With an estimated 66.1 infections per square mile, New York City’s infection rate is now roughly 2.7 times higher than Wuhan; Manhattan, the city’s most densely populated borough, now has a rate of approximately 101 people per square mile, 4.1 times higher than Wuhan. Wuhan’s infection rate is approximately 24.6 cases per square mile in the Chinese province.
New York City’s infection rate per square mile has multiplied drastically over the past few weeks, passing Wuhan, ground zero for the outbreak. As of Monday morning, the number of confirmed coronavirus cases in New York had surpassed 20,000. New York City’s cases went from 3,260 to 12,305 overnight, confirmed by New York Governor Andrew Cuomo.
— 1010 WINS (@1010WINS) March 23, 2020
Since the first reports of coronavirus person-to-person human transmission, the epicenter of the virus has moved from its initial outbreak in Wuhan, a Chinese province, to New York which represents 5 percent of cases worldwide. According to Live Science, New York City has passed 11,000 cases. As New York City Mayor Bill de Blasio put it in a tweet on March 22, the city represents approximately one-third of the state’s total cases.
We're on the verge of 10,000 cases of COVID-19 in New York City. We've had 63 deaths. We represent 1/3 of the cases in the US and 2/3 of the cases in New York State. This crisis is affecting our entire nation and New York City is its epicenter.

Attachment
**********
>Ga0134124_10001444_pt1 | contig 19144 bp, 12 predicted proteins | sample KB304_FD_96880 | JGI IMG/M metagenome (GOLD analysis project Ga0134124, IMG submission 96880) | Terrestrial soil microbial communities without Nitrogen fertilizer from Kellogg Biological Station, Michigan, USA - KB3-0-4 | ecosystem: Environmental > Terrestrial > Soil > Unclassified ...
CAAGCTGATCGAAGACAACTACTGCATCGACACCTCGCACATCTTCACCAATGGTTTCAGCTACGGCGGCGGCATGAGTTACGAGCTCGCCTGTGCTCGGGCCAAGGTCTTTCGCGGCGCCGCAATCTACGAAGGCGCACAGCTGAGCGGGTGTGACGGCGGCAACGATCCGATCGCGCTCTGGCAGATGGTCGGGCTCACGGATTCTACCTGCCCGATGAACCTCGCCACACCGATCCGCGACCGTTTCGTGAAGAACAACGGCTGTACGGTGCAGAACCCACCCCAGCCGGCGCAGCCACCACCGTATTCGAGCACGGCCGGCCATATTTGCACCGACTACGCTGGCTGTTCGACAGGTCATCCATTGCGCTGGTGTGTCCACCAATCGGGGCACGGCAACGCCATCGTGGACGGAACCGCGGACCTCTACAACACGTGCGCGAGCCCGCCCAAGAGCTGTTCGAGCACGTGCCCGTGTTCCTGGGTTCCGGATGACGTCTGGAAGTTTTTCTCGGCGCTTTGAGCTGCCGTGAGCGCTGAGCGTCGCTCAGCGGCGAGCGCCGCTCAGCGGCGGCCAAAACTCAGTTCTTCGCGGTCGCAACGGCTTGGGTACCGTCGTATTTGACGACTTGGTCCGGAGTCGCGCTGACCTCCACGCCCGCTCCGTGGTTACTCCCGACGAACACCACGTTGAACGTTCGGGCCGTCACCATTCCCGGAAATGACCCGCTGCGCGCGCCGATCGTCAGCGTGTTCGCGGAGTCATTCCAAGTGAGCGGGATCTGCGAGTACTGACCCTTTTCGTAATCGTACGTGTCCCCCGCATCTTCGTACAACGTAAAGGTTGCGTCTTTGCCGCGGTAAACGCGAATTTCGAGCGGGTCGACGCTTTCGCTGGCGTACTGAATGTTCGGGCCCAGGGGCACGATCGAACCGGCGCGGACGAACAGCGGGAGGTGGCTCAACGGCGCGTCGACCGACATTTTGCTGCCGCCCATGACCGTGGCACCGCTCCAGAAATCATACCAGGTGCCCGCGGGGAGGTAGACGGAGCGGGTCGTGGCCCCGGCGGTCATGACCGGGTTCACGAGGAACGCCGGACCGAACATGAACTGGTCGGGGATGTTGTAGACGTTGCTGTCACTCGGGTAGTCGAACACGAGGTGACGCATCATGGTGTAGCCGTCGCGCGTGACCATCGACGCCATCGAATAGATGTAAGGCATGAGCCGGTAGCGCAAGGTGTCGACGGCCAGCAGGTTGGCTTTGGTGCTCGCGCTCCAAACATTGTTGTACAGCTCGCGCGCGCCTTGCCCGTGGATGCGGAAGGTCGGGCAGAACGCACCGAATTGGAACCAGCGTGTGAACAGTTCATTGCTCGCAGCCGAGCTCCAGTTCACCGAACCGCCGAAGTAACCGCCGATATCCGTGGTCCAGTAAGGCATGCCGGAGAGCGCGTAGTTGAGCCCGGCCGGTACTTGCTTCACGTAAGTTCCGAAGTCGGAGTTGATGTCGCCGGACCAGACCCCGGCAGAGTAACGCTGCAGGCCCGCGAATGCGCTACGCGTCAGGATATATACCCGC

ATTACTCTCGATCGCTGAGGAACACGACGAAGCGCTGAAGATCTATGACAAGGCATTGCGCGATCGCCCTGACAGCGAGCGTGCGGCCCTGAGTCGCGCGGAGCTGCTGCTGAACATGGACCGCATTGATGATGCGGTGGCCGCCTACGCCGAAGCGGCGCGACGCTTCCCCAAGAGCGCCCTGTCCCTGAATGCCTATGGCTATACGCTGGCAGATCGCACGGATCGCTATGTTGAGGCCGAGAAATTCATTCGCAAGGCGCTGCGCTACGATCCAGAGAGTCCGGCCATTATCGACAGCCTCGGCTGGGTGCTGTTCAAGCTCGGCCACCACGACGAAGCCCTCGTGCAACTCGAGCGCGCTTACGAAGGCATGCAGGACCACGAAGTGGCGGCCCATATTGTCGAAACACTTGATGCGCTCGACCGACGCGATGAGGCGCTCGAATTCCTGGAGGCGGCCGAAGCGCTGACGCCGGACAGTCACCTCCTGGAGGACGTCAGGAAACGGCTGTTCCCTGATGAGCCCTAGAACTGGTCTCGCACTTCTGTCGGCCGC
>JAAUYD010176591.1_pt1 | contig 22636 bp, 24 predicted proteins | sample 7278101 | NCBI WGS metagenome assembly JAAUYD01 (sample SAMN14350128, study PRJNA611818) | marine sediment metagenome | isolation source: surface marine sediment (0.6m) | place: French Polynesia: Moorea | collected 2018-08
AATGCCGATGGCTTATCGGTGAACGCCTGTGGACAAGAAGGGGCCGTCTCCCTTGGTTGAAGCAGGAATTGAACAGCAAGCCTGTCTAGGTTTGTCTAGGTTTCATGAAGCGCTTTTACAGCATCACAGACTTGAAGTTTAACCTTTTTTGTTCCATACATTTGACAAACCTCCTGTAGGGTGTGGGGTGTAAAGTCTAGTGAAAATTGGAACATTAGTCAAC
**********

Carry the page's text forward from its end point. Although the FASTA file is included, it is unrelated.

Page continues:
— Mayor Bill de Blasio (@NYCMayor) March 22, 2020
As of Monday, March 23, Manhattan had 2324 confirmed cases.
Coronavirus update, New York City:
– Brooklyn: 3,154 cases
– Queens: 3,050 cases
– Manhattan: 2,324 cases
– Bronx: 1,564 cases
– Staten Island: 666 cases
— COVID-19 Updates (@zoanpace) March 23, 2020
According to the World Health Organization, the global death rate of COVID-19 is estimated to be 3.4 percent. The WHO further estimated that Wuhan’s death rate was around 1.4 percent at the height of the outbreak in China.
A disease’s death rate is defined as the percentage of deaths within the population of confirmed infections. This differs from a disease’s mortality rate, which is defined as the average likelihood for a disease to lead to fatality. Anthony Fauci, director of the National Institute of Allergy and Infectious Diseases, has estimated the coronavirus’ mortality rate to be around 1 percent.
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